1. Inhalt
  2. Navigation
  3. Weitere Inhalte
  4. Metanavigation
  5. Suche
  6. Choose from 30 Languages

USA

Charleston church shooter Dylann Roof sentenced to death

Dylann Roof, the man found guilty of killing nine members of a black church in South Carolina, has been sentenced to death. Roof, who was defending himself in court, did not ask for his life to be spared.

Dylann Roof, found guilty of shooting nine members of a black church in South Carolina in 2015, was sentenced to death by a federal jury on Tuesday.

The decision made Roof the first person to receive the death penalty for federal hate crimes.

In December, Roof was found guilty of 33 federal charges, including the aforementioned federal hate crimes as well as murder, stemming from his shooting spree on June 17, 2015. An avowed white supremacist, Roof opened fire during a Bible study at the historically black Emanuel African Methodist Episcopal Church.

Roof, 22, did not ask the jury to spare his life during the sentencing phase. Representing himself, Roof said, "I have a right to ask you to give me a life sentence, but I'm not sure what good that will do anyone.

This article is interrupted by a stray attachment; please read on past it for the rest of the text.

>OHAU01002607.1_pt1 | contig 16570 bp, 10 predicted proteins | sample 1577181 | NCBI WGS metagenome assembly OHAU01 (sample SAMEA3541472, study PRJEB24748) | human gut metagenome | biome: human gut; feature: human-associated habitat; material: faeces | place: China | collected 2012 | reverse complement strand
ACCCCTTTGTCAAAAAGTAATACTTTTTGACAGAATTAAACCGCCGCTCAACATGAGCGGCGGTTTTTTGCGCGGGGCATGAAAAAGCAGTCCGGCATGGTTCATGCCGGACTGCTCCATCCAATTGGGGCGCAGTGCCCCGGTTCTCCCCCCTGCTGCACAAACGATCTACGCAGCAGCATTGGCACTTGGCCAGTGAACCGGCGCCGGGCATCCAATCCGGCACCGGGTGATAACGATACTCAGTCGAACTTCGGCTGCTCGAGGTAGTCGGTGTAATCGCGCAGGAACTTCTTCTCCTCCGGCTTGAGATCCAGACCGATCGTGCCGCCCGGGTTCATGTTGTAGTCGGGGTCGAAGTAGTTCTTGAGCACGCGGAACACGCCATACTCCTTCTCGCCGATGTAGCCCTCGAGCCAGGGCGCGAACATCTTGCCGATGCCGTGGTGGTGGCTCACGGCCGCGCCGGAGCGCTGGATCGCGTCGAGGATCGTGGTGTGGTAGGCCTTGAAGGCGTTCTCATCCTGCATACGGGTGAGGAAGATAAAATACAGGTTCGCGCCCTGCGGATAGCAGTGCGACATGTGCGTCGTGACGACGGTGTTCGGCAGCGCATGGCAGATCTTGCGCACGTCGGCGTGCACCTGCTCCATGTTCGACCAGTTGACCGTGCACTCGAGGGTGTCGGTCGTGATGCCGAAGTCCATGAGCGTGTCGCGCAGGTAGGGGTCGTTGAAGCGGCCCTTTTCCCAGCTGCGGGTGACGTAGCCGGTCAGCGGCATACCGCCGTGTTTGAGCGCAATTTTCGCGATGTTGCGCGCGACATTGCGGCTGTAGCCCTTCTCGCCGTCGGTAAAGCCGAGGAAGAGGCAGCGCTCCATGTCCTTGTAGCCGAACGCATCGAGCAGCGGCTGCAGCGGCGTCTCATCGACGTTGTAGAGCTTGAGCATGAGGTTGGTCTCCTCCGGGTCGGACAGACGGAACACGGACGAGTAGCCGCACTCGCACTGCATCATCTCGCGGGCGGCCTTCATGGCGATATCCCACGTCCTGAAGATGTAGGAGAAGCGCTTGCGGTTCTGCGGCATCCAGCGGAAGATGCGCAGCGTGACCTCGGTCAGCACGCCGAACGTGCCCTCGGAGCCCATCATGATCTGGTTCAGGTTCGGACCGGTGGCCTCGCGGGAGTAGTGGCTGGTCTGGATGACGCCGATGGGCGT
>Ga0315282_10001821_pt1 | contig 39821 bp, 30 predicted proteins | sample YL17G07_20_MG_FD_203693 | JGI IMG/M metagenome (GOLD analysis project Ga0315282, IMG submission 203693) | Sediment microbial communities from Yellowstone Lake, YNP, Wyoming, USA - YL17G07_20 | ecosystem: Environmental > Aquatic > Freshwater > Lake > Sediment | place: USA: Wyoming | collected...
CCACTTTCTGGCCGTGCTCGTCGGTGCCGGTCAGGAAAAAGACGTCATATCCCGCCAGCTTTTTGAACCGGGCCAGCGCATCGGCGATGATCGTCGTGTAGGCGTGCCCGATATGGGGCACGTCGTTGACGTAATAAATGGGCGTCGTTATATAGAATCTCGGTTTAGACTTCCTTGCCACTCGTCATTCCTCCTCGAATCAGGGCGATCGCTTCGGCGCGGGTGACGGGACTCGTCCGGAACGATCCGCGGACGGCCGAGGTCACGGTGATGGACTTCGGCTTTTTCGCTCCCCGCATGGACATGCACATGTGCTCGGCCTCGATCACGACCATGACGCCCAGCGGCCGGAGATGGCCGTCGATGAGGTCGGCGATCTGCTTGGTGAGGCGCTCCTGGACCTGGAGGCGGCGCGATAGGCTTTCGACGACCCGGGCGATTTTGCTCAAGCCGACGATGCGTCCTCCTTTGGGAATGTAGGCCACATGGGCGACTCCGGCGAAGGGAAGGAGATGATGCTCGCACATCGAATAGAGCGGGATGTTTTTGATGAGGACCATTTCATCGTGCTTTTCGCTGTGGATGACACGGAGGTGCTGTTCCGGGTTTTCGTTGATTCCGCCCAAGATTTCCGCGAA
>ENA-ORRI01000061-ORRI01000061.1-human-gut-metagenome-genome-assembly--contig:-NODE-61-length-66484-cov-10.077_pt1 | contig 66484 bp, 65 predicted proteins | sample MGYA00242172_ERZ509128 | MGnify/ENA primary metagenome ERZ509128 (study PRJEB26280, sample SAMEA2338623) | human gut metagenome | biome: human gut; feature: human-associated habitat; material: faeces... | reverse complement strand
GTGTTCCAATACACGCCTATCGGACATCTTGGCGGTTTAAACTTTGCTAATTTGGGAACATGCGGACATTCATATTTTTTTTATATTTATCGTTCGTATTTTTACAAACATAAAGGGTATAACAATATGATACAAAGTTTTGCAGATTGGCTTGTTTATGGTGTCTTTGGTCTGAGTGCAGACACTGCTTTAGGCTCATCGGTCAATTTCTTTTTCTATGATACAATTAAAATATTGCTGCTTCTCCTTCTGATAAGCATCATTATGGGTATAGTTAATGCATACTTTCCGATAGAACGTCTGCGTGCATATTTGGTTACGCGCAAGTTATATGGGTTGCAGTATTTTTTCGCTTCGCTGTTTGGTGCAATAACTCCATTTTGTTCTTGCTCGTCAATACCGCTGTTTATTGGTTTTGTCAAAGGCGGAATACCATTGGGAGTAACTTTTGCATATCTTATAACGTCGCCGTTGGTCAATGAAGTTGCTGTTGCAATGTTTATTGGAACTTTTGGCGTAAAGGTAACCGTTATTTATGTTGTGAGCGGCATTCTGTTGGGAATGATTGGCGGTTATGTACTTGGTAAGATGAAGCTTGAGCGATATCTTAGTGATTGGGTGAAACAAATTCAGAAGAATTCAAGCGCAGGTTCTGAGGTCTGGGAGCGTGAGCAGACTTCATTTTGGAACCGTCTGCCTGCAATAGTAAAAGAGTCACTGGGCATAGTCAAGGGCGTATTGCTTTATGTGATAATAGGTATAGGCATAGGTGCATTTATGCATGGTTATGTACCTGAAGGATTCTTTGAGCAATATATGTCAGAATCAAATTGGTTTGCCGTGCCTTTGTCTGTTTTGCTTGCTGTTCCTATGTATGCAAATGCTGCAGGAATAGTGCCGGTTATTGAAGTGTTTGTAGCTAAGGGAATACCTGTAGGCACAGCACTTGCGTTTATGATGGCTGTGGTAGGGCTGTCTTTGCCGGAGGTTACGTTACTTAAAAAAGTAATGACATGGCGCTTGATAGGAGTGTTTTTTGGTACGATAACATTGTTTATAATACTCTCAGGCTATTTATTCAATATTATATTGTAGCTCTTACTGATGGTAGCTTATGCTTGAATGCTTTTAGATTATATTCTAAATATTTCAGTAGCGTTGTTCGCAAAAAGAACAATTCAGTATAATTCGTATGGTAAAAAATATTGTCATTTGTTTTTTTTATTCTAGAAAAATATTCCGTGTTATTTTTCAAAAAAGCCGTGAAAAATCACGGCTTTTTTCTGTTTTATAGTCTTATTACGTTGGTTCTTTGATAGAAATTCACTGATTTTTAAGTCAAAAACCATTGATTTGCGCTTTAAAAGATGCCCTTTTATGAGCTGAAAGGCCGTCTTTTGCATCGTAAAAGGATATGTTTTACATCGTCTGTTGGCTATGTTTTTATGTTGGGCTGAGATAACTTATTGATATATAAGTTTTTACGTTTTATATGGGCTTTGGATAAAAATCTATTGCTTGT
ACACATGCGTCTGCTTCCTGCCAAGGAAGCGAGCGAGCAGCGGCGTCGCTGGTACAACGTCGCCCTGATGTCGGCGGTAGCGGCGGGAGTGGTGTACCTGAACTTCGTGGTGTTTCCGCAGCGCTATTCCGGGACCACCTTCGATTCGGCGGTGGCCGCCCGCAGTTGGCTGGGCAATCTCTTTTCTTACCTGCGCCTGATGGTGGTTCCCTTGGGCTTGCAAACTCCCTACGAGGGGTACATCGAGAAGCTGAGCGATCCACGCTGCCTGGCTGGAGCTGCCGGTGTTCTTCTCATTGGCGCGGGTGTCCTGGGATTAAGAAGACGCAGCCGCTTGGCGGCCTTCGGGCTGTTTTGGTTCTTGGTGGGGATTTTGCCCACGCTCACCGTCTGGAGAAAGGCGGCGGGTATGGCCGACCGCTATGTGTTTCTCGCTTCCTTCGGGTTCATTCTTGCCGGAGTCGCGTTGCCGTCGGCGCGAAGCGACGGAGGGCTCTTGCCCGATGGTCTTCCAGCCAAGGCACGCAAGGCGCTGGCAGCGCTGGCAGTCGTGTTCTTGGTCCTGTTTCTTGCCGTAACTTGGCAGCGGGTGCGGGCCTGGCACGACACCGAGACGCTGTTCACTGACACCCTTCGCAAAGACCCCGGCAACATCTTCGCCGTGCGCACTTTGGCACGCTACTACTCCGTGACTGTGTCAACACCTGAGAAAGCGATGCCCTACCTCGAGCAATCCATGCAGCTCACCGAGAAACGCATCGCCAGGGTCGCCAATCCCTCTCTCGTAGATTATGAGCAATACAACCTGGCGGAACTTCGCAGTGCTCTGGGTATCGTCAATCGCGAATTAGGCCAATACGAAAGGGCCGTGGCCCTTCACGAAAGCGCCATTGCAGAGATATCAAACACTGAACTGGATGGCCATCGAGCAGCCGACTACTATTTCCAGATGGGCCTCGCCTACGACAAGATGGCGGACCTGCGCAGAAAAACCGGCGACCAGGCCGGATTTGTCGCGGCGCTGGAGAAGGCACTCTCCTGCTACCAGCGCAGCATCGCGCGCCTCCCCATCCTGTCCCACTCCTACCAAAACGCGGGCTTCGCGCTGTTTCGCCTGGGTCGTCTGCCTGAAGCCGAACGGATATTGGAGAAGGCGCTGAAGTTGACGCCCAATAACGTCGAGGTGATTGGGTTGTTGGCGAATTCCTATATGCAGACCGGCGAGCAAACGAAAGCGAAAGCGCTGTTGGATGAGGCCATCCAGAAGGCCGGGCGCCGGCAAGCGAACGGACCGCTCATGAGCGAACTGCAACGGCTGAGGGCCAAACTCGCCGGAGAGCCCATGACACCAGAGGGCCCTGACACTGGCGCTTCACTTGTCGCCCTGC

"I still feel like I had to do it," he said during his closing argument of the sentencing phase. His face remained relatively impassive as the decision was read.

Victim's brother: Strong message against hate crime

US Attorney General Loretta Lynch said capital punishment would hold Roof accountable for his crimes, but that no verdict could bring back the nine churchgoers who died at Roof's "callous hand."

The defendant's family emailed a statement to reporters saying they would "struggle as long as we live" to understand Roof's actions.

They also voiced their condolences for the victims' loved ones, saying they would like to "express the grief we feel for the victims of his crimes, and our sympathy to the many families he has hurt."

Malcolm Graham, the brother of victim Cynthia Hurd, told The Associated Press that he thought the punishment would send "a strong message" that hate crimes could not be tolerated in the US. There is "no room in a civilized society for hatred, racism and discrimination," he said.

US District Judge Richard Gergel will officially read the sentence on Wednesday morning. Relatives of the victims will be allowed to speak at the hearing.

Watch video 02:01

Church member Leon Amos on the Charleston massacre

 kbd, es/cmk (AP, Reuters)

Audios and videos on the topic